Global economic growth is set to slow to 4.5% next year, as opposed to 6.2% this year, marking a considerable drop, but still a bit stronger than the years leading up to Covid, said Barclays in a new report.
China should also slow, from 8.2% in CY 21 to 5.5% in 2022. The euro area should fare somewhat better than previously expected, growing 4.5% in 2022.
The deceleration is due mainly to the fading of the one-off boost from reopening, as well as a slowing fiscal impulse in much of the world. Despite the emergence of the much more transmissible Delta variant this year and the potential for further Covid-19 waves, we think that the bulk of the economic drag from Covid is finished. Growing vaccinations, households and businesses adapting to post-Covid 19 ways of working, and an unwillingness to resort to lock-downs all mean that the world is learning to live with Covid.
Any new US fiscal stimulus is unlikely to have a dramatic near-term effect. The $579 billion bipartisan infrastructure deal reached in the Senate results in only $30-50 billion in additional spending per year, while the $3.5 trillion Democratic proposal faces hurdles to passage. A bill with $1.75 trillion in additional spending over the next decade, financed by just over $700 billion in new borrowing, could be more likely, resulting in a relatively small 2022 boost for the US economy, the report said.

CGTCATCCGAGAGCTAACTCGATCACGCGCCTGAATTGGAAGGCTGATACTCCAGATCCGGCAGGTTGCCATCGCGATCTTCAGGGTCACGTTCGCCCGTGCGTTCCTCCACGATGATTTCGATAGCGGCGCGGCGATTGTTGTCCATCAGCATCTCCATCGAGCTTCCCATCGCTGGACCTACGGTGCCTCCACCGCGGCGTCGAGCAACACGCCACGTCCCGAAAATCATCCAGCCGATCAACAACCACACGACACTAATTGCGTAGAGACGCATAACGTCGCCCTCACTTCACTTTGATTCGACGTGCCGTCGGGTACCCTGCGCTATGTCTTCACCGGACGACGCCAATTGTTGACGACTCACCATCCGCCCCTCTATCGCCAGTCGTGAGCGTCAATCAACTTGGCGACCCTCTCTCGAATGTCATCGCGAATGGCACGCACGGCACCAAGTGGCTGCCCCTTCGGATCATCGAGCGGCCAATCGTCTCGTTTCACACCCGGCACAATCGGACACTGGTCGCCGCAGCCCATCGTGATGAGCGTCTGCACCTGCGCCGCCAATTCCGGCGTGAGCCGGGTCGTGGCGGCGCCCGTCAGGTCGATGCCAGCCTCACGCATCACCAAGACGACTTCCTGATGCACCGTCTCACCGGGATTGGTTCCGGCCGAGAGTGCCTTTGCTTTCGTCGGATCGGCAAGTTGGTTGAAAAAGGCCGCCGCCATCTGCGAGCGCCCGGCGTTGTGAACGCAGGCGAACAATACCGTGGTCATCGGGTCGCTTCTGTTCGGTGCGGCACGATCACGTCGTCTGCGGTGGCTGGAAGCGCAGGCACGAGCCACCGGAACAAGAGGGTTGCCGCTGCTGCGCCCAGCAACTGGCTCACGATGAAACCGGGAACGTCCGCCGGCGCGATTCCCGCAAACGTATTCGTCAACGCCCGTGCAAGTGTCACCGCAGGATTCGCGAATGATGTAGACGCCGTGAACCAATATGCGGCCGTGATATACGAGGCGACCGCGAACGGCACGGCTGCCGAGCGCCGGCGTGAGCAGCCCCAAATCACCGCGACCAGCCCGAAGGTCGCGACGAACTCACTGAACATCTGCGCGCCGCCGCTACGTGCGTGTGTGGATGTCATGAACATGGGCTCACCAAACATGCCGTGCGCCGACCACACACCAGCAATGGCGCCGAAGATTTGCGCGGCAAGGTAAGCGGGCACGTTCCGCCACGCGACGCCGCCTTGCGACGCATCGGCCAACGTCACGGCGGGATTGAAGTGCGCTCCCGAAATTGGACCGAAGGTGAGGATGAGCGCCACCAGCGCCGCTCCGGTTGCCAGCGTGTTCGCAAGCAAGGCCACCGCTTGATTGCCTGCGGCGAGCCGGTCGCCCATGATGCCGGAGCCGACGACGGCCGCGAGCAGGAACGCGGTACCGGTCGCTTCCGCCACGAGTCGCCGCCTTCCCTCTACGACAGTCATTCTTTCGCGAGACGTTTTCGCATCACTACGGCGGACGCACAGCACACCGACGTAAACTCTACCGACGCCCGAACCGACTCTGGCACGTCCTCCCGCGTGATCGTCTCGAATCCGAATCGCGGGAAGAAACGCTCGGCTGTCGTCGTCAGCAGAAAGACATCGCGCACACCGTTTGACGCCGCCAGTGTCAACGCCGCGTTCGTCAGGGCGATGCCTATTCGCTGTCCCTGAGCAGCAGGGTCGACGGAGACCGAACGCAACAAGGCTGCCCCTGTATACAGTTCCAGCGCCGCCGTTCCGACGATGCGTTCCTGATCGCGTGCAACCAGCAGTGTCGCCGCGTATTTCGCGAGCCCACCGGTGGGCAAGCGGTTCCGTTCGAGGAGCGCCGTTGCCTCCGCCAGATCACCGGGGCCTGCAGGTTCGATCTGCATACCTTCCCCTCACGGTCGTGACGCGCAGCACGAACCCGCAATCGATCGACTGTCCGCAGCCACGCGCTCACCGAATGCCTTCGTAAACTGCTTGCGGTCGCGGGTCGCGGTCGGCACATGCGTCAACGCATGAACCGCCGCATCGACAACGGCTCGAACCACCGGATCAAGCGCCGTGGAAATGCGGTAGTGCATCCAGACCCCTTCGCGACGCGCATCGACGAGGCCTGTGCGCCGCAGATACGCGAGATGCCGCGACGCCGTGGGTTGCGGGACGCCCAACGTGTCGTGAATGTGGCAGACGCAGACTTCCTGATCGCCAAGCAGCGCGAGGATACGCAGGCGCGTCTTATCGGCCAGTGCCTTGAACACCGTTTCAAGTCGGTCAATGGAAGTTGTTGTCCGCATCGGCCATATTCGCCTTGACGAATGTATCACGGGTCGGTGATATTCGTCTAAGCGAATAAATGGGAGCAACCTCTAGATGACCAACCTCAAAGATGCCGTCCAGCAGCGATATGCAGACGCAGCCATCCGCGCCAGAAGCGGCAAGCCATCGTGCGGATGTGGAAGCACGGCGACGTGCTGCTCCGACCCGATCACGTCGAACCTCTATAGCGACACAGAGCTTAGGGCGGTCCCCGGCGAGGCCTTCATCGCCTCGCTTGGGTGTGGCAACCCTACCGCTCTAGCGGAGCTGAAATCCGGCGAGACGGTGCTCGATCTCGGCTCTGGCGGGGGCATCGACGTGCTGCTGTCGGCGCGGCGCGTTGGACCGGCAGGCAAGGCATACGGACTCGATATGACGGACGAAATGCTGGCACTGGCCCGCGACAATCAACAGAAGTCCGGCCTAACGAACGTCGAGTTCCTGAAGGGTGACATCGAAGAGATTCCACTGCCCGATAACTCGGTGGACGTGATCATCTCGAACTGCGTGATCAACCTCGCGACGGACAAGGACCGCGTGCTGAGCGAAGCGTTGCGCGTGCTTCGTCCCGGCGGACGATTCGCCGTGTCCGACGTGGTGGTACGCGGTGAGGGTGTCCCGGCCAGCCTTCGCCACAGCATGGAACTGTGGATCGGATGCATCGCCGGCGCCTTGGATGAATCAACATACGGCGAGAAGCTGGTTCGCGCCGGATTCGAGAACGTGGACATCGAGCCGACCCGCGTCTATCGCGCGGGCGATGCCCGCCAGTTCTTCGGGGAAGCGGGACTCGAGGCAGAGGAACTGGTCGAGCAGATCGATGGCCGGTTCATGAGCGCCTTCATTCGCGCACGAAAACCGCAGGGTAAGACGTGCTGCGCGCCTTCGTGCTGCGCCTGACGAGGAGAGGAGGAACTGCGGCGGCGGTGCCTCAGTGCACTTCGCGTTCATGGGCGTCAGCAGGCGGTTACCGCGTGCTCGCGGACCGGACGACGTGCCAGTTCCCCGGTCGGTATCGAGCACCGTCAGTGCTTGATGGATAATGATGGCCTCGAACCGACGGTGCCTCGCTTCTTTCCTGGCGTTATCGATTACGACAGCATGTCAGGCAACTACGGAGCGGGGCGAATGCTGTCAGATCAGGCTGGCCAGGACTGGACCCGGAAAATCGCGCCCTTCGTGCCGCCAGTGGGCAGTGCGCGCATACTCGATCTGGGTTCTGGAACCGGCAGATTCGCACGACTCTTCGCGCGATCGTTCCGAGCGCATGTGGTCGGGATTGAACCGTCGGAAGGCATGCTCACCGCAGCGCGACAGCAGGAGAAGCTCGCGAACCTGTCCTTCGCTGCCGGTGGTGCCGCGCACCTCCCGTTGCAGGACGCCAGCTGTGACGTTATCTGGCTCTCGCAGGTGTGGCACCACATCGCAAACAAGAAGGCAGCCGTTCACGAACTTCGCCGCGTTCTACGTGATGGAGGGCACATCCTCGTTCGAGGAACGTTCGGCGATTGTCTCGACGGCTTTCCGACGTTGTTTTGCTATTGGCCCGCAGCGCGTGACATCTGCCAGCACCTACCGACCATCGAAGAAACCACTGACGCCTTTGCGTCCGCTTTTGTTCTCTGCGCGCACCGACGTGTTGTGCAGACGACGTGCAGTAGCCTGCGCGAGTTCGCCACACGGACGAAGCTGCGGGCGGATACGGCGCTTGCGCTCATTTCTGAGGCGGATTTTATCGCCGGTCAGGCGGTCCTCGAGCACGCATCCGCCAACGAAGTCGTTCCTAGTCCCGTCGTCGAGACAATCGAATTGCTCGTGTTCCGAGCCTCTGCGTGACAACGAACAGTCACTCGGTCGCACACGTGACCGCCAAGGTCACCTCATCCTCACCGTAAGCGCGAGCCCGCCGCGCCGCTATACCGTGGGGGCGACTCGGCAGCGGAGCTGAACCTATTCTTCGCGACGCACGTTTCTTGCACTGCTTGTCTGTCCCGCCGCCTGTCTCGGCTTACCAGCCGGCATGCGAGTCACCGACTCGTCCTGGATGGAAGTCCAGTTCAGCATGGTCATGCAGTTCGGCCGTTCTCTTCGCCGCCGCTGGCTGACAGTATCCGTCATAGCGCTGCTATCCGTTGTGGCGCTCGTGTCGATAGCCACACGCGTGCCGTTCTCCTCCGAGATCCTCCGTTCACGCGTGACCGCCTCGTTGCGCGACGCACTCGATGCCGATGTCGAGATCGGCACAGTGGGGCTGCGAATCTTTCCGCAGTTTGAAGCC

China’s regulatory efforts have alarmed markets and made headlines recently. We see limited macro significance in these initiatives, however, and believe that they are part of the government’s attempts to mitigate structural threats to social, economic and financial stability.
China is not turning away from the market reforms, and risks to its growth in 2022 are more likely to arise from zero-tolerance Covid-19 lock-downs, rather than regulatory initiatives, according to the report.
Inflation is high on the list of investor concerns, although the bond market has increasingly come to see structural increases as unlikely. Inflation is likely to drop as the passage of time resolves supply chain bottlenecks, vaccinations ease labour supply constraints and the demand boost from re-openings and stimulus fades. Bonds are rightly suggesting an eventual return to an environment similar to early 2020, when core inflation undershot the Fed’s target despite low jobless rates, as well as a terminal funds rate that is likely to be lower in this cycle than the previous one.
While a drift higher in bond yields is likely as time passes, the Fed tapers asset purchases and the hiking cycle draws near, the benign environment that has fuelled the risk rally so far is likely to continue into late 2021 as the recovery progresses and corporate earnings remain strong. – TradeArabia News Service
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